National Rail Safety Action Plan Fully Implemented

The chief of the Federal Railroad Administration, Joseph Boardman, and his boss, U.S. Transportation Secretary Mary Peters, hailed a 23.3 percent reduction in train accidents in the past three years and said it results from the National Rail Safety Action Plan, a comprehensive program started in May 2005 that now is fully implemented. Boardman announced the completion of its implementation on May 14, noting it was launched after several major train accidents.

"Because of the changes instituted as part of the plan, we’ve seen nearly a 25 percent decrease in train accidents," he said. "Our success was made possible by dedicated FRA professionals and actions taken by railroads, their employees, and others. Under the Action Plan, we focused on reducing the two leading causes of train accidents -- human factors and track flaws. We accelerated research to strengthen hazmat tank cars; addressed the effects of fatigue on train crews; enhanced highway-rail grade crossing safety by forging stronger partnerships with states; and most importantly, we've used data in a new way to better direct our inspection resources where they're needed most.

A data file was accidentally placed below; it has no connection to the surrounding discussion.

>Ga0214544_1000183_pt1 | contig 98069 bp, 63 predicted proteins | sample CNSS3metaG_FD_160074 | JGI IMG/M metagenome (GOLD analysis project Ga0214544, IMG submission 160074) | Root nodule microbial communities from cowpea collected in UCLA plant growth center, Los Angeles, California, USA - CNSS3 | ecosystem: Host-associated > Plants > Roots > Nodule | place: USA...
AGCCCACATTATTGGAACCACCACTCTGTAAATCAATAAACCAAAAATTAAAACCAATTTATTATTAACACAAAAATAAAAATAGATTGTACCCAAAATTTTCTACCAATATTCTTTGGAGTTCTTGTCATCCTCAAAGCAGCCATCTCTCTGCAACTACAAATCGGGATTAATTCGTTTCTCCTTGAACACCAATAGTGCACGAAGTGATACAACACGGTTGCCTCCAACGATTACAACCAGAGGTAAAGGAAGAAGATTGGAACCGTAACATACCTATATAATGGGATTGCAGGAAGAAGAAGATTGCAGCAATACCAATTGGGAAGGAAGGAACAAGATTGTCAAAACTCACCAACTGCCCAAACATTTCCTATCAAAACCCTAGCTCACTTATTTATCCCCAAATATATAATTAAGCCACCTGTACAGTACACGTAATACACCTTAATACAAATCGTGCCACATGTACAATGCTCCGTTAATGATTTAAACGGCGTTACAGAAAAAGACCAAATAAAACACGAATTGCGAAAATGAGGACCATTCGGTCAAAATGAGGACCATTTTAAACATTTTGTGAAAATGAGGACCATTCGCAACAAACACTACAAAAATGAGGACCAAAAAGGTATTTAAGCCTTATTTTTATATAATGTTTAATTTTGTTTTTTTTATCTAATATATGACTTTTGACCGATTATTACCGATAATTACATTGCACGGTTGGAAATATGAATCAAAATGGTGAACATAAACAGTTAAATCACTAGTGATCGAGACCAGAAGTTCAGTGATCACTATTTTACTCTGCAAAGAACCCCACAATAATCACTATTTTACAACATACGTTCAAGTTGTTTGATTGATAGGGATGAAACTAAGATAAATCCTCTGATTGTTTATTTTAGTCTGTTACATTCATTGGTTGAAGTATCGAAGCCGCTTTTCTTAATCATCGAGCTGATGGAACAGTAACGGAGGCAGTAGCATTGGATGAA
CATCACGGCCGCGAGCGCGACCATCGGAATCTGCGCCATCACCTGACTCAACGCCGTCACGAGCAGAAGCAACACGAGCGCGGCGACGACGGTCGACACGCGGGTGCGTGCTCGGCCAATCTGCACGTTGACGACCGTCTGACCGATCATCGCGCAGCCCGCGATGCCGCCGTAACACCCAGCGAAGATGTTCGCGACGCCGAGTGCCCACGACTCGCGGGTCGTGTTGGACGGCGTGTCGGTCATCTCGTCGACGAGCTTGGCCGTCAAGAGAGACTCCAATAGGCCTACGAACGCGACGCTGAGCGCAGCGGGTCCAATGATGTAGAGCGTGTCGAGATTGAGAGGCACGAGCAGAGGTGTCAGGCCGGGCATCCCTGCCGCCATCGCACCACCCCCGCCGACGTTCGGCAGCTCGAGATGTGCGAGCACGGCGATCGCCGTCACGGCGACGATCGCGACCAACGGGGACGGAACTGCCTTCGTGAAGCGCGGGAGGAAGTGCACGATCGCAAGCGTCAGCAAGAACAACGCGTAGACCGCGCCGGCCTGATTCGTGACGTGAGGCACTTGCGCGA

"While we have done much, there is still more we can do to make our railroads safer. The achievements of this Action Plan lay the foundation for a new and promising 'FRA Risk Reduction Strategy' to improve rail safety even more," Boardman added. "FRA will work more closely with management and labor to gain knowledge and awareness of the causes of accidents, so that we can effectively analyze problems and follow up with corrective actions. This strategy will help create innovative methods and technologies to identify and fix safety issues before they can cause a train accident or an employee injury. I believe this new risk reduction approach will supplement the best elements of our current rail safety program and drive improvements in the years to come."

His comments and other safety news from DOT are available in a new departmental blog that can be found at http://fastlane.dot.gov/.

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